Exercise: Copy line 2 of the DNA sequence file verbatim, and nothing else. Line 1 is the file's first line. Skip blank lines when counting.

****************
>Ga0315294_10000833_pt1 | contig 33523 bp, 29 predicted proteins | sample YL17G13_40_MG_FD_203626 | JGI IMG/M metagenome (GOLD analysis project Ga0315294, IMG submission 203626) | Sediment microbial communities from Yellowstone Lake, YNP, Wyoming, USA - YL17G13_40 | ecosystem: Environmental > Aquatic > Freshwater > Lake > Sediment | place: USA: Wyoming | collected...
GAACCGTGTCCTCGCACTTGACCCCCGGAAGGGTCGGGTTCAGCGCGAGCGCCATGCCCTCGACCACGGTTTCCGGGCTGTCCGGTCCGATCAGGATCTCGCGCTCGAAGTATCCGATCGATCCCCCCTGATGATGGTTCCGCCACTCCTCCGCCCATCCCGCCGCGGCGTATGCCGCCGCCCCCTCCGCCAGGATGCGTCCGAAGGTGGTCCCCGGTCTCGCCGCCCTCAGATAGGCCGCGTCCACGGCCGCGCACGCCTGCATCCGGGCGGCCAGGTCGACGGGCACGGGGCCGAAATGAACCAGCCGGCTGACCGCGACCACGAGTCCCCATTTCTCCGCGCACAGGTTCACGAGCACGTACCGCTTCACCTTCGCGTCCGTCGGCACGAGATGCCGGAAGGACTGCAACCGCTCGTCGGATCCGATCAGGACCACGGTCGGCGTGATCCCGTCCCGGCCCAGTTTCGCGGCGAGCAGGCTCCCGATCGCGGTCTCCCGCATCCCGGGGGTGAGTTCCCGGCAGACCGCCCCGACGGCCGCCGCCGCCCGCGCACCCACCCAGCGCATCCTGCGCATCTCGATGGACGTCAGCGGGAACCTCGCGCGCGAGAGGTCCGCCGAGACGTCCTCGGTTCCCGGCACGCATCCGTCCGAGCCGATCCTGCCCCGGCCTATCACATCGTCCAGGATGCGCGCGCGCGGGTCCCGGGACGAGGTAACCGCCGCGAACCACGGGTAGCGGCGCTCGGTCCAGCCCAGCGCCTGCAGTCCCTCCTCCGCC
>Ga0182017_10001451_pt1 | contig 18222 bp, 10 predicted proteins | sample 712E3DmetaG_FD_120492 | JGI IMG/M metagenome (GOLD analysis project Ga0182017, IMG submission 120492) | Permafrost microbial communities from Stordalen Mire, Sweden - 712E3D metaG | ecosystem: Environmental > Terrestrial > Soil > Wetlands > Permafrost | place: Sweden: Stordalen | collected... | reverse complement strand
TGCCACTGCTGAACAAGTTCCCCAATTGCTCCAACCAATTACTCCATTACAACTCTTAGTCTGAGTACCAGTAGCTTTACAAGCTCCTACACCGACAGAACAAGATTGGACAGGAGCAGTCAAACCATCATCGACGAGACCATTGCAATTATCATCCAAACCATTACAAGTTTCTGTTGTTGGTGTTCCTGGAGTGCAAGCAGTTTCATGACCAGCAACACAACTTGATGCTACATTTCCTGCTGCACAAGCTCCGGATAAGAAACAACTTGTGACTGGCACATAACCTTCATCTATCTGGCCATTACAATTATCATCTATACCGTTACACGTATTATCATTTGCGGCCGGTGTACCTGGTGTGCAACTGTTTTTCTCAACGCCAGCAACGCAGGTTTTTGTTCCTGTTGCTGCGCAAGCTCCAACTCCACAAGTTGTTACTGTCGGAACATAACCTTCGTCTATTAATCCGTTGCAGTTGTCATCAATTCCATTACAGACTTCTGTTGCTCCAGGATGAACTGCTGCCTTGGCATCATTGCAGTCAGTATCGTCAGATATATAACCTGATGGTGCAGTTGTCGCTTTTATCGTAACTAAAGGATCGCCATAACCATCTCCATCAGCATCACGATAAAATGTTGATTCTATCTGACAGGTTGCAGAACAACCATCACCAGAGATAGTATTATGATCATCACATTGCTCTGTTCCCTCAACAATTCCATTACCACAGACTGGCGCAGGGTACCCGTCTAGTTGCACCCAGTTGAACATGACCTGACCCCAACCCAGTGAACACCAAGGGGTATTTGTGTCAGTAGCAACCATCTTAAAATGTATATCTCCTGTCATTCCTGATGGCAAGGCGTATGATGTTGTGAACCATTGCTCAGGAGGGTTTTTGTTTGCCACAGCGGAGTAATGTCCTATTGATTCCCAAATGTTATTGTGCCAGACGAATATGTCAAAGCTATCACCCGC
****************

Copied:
GAACCGTGTCCTCGCACTTGACCCCCGGAAGGGTCGGGTTCAGCGCGAGCGCCATGCCCTCGACCACGGTTTCCGGGCTGTCCGGTCCGATCAGGATCTCGCGCTCGAAGTATCCGATCGATCCCCCCTGATGATGGTTCCGCCACTCCTCCGCCCATCCCGCCGCGGCGTATGCCGCCGCCCCCTCCGCCAGGATGCGTCCGAAGGTGGTCCCCGGTCTCGCCGCCCTCAGATAGGCCGCGTCCACGGCCGCGCACGCCTGCATCCGGGCGGCCAGGTCGACGGGCACGGGGCCGAAATGAACCAGCCGGCTGACCGCGACCACGAGTCCCCATTTCTCCGCGCACAGGTTCACGAGCACGTACCGCTTCACCTTCGCGTCCGTCGGCACGAGATGCCGGAAGGACTGCAACCGCTCGTCGGATCCGATCAGGACCACGGTCGGCGTGATCCCGTCCCGGCCCAGTTTCGCGGCGAGCAGGCTCCCGATCGCGGTCTCCCGCATCCCGGGGGTGAGTTCCCGGCAGACCGCCCCGACGGCCGCCGCCGCCCGCGCACCCACCCAGCGCATCCTGCGCATCTCGATGGACGTCAGCGGGAACCTCGCGCGCGAGAGGTCCGCCGAGACGTCCTCGGTTCCCGGCACGCATCCGTCCGAGCCGATCCTGCCCCGGCCTATCACATCGTCCAGGATGCGCGCGCGCGGGTCCCGGGACGAGGTAACCGCCGCGAACCACGGGTAGCGGCGCTCGGTCCAGCCCAGCGCCTGCAGTCCCTCCTCCGCC